Substantial increases in raw material and labor costs have provided the impetus for many diverse investigations aimed at reducing the manufacturing costs of aircraft gas turbine hardware. One of the most significant programs conducted at General Electric during the past decade involves application of powder metallurgy (P/M) processing technology to the fabrication of nickel-base superalloy rotating components. The evolution of P/M technology and its application to a high-strength superalloy, René 95, in a number of diverse aircraft engine components is described. Initial development concentrated on fabrication of P/M hardware by hot isostatic pressing (HIP) cylindrical powder preforms and forging in a conventional die system to an oversize shape. Subsequent refinement of this HIP plus forge process included HIP for shaped preforms followed by forging in an isothermal die system to a near net shape.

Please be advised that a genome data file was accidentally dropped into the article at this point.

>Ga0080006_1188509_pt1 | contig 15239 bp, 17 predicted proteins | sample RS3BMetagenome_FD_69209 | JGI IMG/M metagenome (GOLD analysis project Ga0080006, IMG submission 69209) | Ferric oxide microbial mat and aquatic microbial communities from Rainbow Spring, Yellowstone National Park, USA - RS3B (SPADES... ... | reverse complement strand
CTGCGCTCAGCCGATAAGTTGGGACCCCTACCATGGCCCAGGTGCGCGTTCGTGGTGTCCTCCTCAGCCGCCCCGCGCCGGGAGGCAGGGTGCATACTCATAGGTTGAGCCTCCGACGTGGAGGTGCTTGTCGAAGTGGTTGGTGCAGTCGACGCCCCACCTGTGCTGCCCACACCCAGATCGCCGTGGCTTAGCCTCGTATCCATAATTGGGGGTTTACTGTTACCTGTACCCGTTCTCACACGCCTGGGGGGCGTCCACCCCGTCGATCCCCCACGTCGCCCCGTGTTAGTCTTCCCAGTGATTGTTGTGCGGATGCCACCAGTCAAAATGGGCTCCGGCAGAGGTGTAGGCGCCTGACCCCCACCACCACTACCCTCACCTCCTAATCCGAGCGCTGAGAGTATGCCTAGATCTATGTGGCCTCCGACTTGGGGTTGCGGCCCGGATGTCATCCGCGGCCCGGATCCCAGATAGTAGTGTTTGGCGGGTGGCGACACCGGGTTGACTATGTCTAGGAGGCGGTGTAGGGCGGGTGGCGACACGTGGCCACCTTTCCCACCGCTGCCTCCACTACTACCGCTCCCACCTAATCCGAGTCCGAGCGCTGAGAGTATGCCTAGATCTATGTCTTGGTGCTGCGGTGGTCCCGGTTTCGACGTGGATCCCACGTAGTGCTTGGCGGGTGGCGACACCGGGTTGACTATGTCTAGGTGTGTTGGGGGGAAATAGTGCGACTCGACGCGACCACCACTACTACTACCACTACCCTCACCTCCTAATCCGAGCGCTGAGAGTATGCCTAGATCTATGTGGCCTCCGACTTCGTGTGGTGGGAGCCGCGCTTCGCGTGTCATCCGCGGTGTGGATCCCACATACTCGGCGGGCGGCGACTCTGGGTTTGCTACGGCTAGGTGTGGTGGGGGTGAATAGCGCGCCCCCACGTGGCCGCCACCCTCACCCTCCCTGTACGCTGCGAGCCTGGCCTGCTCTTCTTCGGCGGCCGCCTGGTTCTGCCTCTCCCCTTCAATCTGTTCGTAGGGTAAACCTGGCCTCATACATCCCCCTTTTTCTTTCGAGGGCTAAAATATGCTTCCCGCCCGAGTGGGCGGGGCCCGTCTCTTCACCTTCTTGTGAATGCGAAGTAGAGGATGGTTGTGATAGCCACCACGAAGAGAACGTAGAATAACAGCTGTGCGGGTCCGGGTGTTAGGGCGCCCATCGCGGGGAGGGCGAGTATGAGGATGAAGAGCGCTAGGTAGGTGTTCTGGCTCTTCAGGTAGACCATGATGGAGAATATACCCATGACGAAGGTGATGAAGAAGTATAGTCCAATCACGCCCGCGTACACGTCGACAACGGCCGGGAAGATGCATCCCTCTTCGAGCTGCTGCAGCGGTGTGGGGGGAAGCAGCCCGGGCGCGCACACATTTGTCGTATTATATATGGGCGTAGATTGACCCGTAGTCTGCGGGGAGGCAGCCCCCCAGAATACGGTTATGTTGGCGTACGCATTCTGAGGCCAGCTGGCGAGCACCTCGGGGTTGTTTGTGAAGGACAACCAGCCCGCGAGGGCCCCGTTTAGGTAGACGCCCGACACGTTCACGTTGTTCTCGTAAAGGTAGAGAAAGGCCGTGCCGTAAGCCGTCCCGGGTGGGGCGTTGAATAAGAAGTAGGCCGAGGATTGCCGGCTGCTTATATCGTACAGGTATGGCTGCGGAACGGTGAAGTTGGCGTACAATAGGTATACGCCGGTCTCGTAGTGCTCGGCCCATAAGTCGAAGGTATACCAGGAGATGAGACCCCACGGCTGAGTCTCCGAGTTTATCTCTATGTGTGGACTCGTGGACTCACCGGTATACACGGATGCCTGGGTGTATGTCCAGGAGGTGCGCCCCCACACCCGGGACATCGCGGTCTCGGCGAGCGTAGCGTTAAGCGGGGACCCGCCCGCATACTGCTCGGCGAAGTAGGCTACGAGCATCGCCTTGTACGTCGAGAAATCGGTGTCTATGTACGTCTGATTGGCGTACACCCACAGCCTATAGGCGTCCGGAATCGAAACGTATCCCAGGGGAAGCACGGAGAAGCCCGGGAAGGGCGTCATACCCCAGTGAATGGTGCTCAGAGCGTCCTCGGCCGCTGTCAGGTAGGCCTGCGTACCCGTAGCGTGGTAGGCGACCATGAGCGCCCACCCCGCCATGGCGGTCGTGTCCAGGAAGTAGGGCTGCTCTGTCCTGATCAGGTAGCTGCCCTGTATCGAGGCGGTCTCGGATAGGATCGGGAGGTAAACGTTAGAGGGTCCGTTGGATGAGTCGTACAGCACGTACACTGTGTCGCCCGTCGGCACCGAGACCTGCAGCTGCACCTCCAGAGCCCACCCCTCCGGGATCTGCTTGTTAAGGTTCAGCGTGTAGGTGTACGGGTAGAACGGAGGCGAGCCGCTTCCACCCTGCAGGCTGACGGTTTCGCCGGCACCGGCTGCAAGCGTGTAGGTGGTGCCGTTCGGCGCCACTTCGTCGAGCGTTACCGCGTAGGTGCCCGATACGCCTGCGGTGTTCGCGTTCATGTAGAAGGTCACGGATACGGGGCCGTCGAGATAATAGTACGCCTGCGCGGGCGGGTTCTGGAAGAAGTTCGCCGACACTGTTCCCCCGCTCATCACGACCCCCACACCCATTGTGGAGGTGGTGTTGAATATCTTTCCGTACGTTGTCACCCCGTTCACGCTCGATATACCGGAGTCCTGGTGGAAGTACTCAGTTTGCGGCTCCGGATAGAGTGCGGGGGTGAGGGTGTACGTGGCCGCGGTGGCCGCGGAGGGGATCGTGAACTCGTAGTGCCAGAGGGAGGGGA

Emergence of a second P/M processing technology, designated as-HIP, in which the powder is simply HIP and heat treated, thus eliminating all secondary metalworking operations, is also reviewed. The technical advantages and constraints, along with the projected economic benefits of this new, highly promising P/M process, are analyzed and examples of its application to engine hardware presented. The future of P/M processing in the aircraft engine business, particularly as related to development of advanced superalloy materials, is also discussed.